Spot the elusive planet Mercury in the east before sunrise! It’s a rare opportunity to get a glimpse of the Sun’s innermost planet. Here’s more viewing information and our complimentary, printable August Sky Map to help you navigate easily.
Just click here or on the image below to open the printable map—then bring outside!
This month’s highlight: Mercury, the Fleet-Footed Messenger
Pass the sun-block!
Can’t you see,
It’s really bright,
Cried Mercury . .
–Mr. R.’s World of Science (online)
Mercury ís brave
close to the sun
lost in its glare
how quickly it runs
Poems devoted to the planet Mercury are few and far between, but they share common themes. They typically refer either to Mercury’s extreme relationship with the Sun or its speedy movement through the sky—or both. Mercury is closer to the Sun than any other planet and thus endures a surface temperature of up to 800°F. Sunblock, indeed! And Mercury is fast! It whips around the Sun once every 88 days, compared to our Earth’s 365 days. The ancient Romans noted how swiftly Mercury moves across the sky and named it for the fleet-footed Messenger of the Gods.
It’s a testament to the exquisite observing skills of ancient astronomers that they ever noticed Mercury at all. From our Earthly perspective, the innermost planet never ventures very far from the Sun; you have to know exactly when and where to look.
Spot Mercury Before Dawn
Fortunately, August brings the best opportunity to see the elusive planet. Mercury rises before the Sun all of this month, and is surprisingly easy to see from now through August 27.
The planet attains a greatest elongation 19 degrees west of the Sun on August 9.
So, the several mornings before and after August 9 are the best times to see Mercury with the eye alone.
- Go outside 30 to 45 minutes before sunrise. Consult the Almanac’s Sunrise and Sunset Calculator to find the exact time of sunrise for your location. With sunrise not far away, the sky will be brightening quickly, so don’t be late!
- Look to the east-southeast, low in the sky for a bright yellowish-orange “star.” If the skies are clear, you should even be able to see Mercury without a telescope for the planet is a bright as a 1st-magnitude star.
See the Sky Map on this page to get oriented. Castor and Pollux, the famous “Twin Stars” in the constellation Gemini, are the bright stars nearest to Mercury, but they are both slightly dimmer than Mercury. There are several bright stars in the area, in addition to the planet Mercury. Betelgeuse, Rigel, Procyon, and Capella are all approximately the same brightness as Mercury.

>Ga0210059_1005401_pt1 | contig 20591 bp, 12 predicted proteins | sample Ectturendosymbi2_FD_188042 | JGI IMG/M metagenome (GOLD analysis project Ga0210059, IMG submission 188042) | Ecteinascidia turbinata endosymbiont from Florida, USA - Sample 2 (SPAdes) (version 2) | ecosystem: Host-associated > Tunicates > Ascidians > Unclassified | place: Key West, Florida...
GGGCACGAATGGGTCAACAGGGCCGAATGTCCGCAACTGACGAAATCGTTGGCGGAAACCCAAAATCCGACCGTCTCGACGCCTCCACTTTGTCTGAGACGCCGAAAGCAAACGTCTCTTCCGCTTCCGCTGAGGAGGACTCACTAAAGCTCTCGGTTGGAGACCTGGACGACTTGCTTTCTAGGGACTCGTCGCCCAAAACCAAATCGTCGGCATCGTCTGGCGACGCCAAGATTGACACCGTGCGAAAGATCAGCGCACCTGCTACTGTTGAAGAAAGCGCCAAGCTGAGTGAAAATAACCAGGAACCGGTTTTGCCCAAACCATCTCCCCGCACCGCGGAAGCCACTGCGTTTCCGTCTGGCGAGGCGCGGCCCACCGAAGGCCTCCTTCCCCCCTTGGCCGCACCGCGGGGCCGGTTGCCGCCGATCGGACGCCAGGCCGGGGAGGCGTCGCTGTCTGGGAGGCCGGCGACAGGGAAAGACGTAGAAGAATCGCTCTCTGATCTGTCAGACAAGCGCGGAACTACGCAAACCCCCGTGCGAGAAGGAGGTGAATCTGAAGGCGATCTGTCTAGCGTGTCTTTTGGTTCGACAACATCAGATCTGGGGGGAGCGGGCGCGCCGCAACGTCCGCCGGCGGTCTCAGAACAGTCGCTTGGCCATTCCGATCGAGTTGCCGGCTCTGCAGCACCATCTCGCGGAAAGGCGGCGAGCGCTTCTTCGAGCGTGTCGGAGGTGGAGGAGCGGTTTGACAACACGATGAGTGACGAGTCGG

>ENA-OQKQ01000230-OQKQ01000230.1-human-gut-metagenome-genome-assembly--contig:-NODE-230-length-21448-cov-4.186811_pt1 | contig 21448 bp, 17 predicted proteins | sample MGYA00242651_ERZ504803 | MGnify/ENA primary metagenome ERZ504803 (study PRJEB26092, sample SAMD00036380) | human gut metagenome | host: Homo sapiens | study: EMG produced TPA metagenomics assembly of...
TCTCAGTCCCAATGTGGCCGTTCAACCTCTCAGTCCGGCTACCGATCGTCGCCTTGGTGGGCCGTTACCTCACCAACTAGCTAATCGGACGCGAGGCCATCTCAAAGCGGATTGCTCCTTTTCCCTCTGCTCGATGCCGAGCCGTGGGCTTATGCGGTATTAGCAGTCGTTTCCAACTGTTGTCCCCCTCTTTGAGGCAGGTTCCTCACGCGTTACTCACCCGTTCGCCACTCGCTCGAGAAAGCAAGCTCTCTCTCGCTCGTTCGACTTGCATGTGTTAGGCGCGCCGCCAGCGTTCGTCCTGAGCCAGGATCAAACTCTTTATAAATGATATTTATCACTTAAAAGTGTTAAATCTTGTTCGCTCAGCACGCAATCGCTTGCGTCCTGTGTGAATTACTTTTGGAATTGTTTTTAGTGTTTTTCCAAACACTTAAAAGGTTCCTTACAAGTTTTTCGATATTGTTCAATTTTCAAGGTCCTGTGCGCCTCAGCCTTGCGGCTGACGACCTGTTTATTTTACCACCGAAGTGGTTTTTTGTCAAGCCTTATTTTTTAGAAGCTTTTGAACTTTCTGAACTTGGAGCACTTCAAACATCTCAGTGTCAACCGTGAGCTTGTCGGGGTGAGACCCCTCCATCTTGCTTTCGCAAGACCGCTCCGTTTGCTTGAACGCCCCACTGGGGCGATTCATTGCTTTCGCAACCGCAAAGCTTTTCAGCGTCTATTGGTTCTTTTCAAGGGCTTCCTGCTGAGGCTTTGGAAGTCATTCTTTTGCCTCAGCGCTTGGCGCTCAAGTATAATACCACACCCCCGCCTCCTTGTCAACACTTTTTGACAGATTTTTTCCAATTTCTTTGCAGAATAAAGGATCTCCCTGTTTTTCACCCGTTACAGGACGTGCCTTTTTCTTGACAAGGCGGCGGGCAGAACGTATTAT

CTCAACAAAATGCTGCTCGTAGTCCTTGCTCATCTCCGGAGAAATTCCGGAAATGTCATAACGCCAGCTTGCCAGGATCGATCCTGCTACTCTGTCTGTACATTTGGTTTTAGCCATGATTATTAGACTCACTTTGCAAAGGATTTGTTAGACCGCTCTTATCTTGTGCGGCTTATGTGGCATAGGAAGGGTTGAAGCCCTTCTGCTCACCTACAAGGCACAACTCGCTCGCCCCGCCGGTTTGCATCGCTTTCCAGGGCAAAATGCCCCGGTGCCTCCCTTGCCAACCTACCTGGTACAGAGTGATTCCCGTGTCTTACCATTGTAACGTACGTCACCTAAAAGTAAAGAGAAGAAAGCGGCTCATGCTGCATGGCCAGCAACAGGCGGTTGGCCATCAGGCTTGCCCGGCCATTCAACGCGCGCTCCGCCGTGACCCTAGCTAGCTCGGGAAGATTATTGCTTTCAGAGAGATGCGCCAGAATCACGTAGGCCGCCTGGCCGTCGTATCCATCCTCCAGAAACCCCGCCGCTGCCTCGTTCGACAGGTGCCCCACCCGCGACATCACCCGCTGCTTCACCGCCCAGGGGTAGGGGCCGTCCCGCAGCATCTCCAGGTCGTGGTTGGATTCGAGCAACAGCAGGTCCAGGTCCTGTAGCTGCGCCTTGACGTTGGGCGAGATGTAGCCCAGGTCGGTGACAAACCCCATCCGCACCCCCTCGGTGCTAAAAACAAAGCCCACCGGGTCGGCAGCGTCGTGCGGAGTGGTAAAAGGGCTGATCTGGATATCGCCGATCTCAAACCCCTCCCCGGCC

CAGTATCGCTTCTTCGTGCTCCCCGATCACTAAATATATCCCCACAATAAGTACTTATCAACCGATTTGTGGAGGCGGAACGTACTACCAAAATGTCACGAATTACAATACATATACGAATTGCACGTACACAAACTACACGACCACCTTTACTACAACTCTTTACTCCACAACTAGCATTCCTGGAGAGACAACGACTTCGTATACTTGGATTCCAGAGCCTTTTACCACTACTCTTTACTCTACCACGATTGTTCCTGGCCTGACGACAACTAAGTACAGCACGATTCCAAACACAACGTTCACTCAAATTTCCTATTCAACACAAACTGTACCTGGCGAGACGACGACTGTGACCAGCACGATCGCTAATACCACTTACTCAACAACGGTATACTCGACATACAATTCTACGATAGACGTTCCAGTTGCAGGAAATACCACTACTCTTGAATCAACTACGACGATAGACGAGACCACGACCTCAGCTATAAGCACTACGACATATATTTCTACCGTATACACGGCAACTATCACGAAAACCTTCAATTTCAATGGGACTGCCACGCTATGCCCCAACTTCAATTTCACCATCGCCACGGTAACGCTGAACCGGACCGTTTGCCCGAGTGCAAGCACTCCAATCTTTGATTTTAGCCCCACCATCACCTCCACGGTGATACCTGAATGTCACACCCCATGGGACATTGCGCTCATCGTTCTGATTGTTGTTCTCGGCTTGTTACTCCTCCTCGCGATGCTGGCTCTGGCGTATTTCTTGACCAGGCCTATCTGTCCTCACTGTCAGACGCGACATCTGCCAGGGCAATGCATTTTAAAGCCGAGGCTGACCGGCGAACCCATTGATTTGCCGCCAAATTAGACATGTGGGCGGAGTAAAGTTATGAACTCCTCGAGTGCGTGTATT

More about Mercury
Exploratory spacecraft have visited Mercury only twice!
- In 1974–75, NASA’s Mariner 10 probe made three flybys of Mercury, sending back the first close-up photos and discovering that the tiny planet has its own magnetic field, a finding that surprised researchers.
- Then, in 2011, NASA’s MESSENGER (MErcury Surface, Space ENvironment, GEochemistry, and Ranging) spacecraft reached Mercury and went into orbit around it. MESSENGER spent the next four years collecting science data and making thousands of high-resolution photographs of Mercury. The MESSENGER photo reproduced on this month’s sky map shows how closely Mercury resembles the Moon, at least on its surface.
A third spacecraft is currently on its way to Mercury! BepiColombo is a collaboration between the European Space Agency and the Japanese Space Agency. The mission carries two separate probes, which will separate from one another once BepiColombo reaches Mercury in 2025.
Fortunately, you won’t have to wait that long to undertake your own exploration of Mercury. You merely have to wake up before dawn on August 9 or 10 (or thereabouts) to see the hot and speedy planet for yourself.
August 2019 Sky Map
Click here or on map below to enlarge (PDF).
Sky map produced using Chris Marriott’s Skymap Pro
Note: How to Read the Sky Map
Our sky map does not show the entire sky which would be almost impossible. Instead, the monthly map focuses on a particular region of the sky where something interesting is happening that month. The legend on the map always tells you which direction you should facing, based on midnight viewing. For example, if the map legend says “Looking Southeast,” you should face southeast when using the map.
The map is accurate for any location at a so-called “mid northern” latitude. That includes anywhere in the 48 U.S. states, southern Canada, central and southern Europe, central Asia, and Japan. If you are located substantially north of these areas, objects on our map will appear lower in your sky, and some objects near the horizon will not be visible at all. If you are substantially south of these areas, everything on our map will appear higher in your sky.
The items labeled in green on the sky map are known as asterisms. These are distinctive star patterns that lie within constellations. When getting your bearings under the stars, it’s often easiest to spot an asterism and use it as a guide to finding the parent constellation.
The numbers along the white “Your Horizon” curve at the bottom of the map are compass points, shown on degrees. As you turn your head from side to side, you will be looking in the compass direction indicated by those numbers. The horizon line is curved in order to preserve the geometry of objects in the sky. If we made the horizon line straight, the geometry of objects in the sky would be distorted.